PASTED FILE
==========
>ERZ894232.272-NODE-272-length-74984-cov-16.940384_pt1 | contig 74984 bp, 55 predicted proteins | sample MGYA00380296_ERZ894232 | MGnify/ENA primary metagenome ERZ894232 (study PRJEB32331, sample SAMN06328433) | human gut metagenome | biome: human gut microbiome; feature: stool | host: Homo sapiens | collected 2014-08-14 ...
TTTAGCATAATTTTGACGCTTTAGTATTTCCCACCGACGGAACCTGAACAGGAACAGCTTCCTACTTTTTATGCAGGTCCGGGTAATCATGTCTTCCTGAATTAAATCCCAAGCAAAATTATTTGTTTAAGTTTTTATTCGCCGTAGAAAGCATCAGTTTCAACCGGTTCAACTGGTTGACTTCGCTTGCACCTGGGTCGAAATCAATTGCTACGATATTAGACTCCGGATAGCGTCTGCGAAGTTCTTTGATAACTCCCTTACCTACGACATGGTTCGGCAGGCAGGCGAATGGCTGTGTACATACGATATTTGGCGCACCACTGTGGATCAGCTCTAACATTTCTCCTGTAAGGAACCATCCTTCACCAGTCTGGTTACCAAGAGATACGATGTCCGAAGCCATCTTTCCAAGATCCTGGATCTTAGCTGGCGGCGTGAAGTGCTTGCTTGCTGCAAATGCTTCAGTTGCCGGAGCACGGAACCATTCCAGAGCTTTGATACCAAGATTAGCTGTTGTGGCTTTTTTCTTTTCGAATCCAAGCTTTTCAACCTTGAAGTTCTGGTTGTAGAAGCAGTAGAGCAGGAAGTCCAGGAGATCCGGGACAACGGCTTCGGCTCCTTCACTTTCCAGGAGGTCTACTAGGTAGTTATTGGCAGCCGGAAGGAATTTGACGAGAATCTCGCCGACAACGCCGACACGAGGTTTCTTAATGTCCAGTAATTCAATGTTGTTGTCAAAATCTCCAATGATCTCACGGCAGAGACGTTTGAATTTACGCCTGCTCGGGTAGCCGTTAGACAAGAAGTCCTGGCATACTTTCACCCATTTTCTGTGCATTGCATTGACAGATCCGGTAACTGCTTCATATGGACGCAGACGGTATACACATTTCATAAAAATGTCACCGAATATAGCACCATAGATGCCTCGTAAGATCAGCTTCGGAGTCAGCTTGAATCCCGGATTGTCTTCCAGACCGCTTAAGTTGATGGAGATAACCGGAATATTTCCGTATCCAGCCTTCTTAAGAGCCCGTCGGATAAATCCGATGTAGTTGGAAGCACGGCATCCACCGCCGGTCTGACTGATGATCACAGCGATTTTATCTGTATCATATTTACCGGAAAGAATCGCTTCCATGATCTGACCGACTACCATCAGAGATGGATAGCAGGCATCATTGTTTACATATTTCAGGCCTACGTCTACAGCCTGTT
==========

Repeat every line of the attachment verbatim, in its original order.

>ERZ894232.272-NODE-272-length-74984-cov-16.940384_pt1 | contig 74984 bp, 55 predicted proteins | sample MGYA00380296_ERZ894232 | MGnify/ENA primary metagenome ERZ894232 (study PRJEB32331, sample SAMN06328433) | human gut metagenome | biome: human gut microbiome; feature: stool | host: Homo sapiens | collected 2014-08-14 ...
TTTAGCATAATTTTGACGCTTTAGTATTTCCCACCGACGGAACCTGAACAGGAACAGCTTCCTACTTTTTATGCAGGTCCGGGTAATCATGTCTTCCTGAATTAAATCCCAAGCAAAATTATTTGTTTAAGTTTTTATTCGCCGTAGAAAGCATCAGTTTCAACCGGTTCAACTGGTTGACTTCGCTTGCACCTGGGTCGAAATCAATTGCTACGATATTAGACTCCGGATAGCGTCTGCGAAGTTCTTTGATAACTCCCTTACCTACGACATGGTTCGGCAGGCAGGCGAATGGCTGTGTACATACGATATTTGGCGCACCACTGTGGATCAGCTCTAACATTTCTCCTGTAAGGAACCATCCTTCACCAGTCTGGTTACCAAGAGATACGATGTCCGAAGCCATCTTTCCAAGATCCTGGATCTTAGCTGGCGGCGTGAAGTGCTTGCTTGCTGCAAATGCTTCAGTTGCCGGAGCACGGAACCATTCCAGAGCTTTGATACCAAGATTAGCTGTTGTGGCTTTTTTCTTTTCGAATCCAAGCTTTTCAACCTTGAAGTTCTGGTTGTAGAAGCAGTAGAGCAGGAAGTCCAGGAGATCCGGGACAACGGCTTCGGCTCCTTCACTTTCCAGGAGGTCTACTAGGTAGTTATTGGCAGCCGGAAGGAATTTGACGAGAATCTCGCCGACAACGCCGACACGAGGTTTCTTAATGTCCAGTAATTCAATGTTGTTGTCAAAATCTCCAATGATCTCACGGCAGAGACGTTTGAATTTACGCCTGCTCGGGTAGCCGTTAGACAAGAAGTCCTGGCATACTTTCACCCATTTTCTGTGCATTGCATTGACAGATCCGGTAACTGCTTCATATGGACGCAGACGGTATACACATTTCATAAAAATGTCACCGAATATAGCACCATAGATGCCTCGTAAGATCAGCTTCGGAGTCAGCTTGAATCCCGGATTGTCTTCCAGACCGCTTAAGTTGATGGAGATAACCGGAATATTTCCGTATCCAGCCTTCTTAAGAGCCCGTCGGATAAATCCGATGTAGTTGGAAGCACGGCATCCACCGCCGGTCTGACTGATGATCACAGCGATTTTATCTGTATCATATTTACCGGAAAGAATCGCTTCCATGATCTGACCGACTACCATCAGAGATGGATAGCAGGCATCATTGTTTACATATTTCAGGCCTACGTCTACAGCCTGTT